I live in a city with a million unemployed artists. Actors and dancers and rappers and tenors with Juilliard training, sculptors and builders and sketchers and splatterers who do not make a penny for their efforts. There ought to be a way to put all that exuberance to good use. Not waiting tables, not answering phones. A couple of months ago my brain got to firing like an out-of-control popcorn machine on the question of matching supply and demand, the latter being all those eager new parents handing over hundreds of dollars monthly to renowned institutions with masterpieces hanging in their lobbies so their eight-year-olds can fashion maracas out of buttons and beans. Glue feathers. You all know the classes. These seem to me not the optimal investment unless we are actually trying to steer youngsters away from careers in the arts. So I thought how sensible it would be – how entrepreneurial! – to start up an agency whose single purpose was introducing budding artists and starving artists in this city with so many of each, the game and the irrepressible, popcorn shooting straight out of my ears at this point and exploding like fireworks across the bare, benighted horizon.
“Never work,” said my wife, who is institutionally positioned to champion this lucrative culmination of every fruitless daydream I’ve ever had. Ping! Pop! Blam-O! “Liability issue. Lot of weirdos out there.”
“But I’d screen them.”
“For a nominal fee.”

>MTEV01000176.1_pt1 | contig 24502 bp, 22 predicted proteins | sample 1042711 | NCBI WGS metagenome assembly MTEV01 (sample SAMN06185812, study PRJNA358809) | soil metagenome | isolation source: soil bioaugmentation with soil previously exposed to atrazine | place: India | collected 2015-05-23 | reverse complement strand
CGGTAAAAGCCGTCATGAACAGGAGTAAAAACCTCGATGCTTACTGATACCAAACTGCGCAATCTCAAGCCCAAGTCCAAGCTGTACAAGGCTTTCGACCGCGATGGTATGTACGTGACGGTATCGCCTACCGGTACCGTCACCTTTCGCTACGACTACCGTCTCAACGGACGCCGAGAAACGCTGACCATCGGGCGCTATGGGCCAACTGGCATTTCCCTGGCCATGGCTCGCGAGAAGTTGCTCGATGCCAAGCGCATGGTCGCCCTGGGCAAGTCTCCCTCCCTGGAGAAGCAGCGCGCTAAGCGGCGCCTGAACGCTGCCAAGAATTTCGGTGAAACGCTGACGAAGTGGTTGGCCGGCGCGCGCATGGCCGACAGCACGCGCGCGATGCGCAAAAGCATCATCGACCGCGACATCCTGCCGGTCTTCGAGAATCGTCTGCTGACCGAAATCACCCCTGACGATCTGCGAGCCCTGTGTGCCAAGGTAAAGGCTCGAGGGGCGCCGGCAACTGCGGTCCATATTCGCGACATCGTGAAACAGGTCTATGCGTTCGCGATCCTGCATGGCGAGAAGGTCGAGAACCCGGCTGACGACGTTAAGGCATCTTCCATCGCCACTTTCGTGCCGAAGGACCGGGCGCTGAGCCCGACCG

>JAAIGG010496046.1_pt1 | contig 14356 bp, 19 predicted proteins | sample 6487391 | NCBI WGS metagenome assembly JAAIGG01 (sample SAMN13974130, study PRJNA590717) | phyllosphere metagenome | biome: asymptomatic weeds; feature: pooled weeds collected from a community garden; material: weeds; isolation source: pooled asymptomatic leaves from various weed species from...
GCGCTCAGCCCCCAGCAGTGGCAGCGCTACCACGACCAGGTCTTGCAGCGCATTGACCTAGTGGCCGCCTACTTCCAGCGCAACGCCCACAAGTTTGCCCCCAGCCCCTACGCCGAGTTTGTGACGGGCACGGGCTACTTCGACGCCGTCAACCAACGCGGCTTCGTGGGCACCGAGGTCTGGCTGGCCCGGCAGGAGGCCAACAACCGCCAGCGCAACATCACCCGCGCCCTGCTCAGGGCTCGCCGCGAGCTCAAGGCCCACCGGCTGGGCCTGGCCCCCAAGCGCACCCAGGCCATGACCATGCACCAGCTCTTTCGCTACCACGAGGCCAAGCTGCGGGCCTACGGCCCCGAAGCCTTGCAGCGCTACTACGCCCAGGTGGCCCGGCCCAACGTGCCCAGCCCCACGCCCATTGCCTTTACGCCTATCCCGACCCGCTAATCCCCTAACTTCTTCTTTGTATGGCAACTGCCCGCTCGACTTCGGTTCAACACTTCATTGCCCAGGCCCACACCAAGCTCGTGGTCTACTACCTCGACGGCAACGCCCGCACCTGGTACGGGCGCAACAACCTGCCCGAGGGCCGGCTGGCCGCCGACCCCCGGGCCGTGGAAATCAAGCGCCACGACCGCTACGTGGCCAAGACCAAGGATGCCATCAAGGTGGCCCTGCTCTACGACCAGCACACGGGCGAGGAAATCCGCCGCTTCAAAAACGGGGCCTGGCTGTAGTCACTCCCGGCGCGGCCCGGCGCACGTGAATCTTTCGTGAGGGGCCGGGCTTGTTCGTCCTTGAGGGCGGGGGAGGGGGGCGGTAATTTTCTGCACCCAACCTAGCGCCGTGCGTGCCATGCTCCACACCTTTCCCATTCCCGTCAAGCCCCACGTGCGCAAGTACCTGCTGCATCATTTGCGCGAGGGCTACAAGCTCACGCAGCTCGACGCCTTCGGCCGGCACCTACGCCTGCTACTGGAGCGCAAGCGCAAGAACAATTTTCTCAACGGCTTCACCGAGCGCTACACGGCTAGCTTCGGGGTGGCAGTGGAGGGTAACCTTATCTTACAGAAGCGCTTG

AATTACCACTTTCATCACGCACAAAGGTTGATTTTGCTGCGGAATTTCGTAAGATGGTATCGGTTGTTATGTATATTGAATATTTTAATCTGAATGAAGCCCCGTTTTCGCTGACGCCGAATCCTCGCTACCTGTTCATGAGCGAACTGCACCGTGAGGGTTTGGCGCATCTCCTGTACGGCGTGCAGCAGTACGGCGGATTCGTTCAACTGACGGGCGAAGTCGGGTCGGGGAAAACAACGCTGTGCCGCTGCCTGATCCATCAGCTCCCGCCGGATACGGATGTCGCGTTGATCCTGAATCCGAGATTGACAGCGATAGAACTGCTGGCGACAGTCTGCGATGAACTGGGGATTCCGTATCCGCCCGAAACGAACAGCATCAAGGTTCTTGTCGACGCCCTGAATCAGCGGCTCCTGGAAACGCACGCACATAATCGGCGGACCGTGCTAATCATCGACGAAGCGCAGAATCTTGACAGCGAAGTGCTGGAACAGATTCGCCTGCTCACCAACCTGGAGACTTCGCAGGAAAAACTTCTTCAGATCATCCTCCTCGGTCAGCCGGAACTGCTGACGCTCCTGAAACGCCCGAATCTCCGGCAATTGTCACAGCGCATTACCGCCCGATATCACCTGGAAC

“What do you know about artists?”
“I know passion. Anonymity. I know Art Dog,” I spluttered. “No one should ever be stuck working as a security guard when what they really want to do is paint. No one should need to hide behind a hat and a mask and tiptoe down the back stairs into the Dogopolis night!”
And yet, choked as I felt by such populist zeal, the eponymous night owl in Thacher Hurd’s classic seems not altogether haunted by his duality. I sniffed. I waved one arm dismissively, and repaired to the bedroom to double-check my reference. In fact this book contains a great many crowd-pleasing diversions – mutty bandits, a crimson Brushmobile roaring over highways and bridges and leaving a rainbow trail of paint, a “Mona Lulu” forgery that looks like it has just leapt out of a cake, and an improvisatory jailbreak reminiscent of Harold and the Purple Crayon.
There are also iterations of Picasso’s Bathers and Vermeer’s Girl With the Pearl Earring and Seurat’s Sunday Afternoon which hardly suffer from being populated by canines, as well as a thrilling Starry Night at the conclusion for anyone not yet glutted by the original – though what is finally indelible are those searching, soulful minutes after Art Dog is finished with his ten foot high murals of lightning and monsters and “frogs ready to hop over skyscrapers” – closing time, the shadows growing smoky behind him, “a dog alone, wondering if anyone ever noticed his paintings.”
So NEA funding? A wall, a gig, a show to call his own? Maybe great art needs the cover of darkness to surprise us. Still, think of all the surfaces in your neighborhood just standing there, beigely gathering dust, like so many half-considered answers from a bygone century, when everywhere questions are begging to be asked.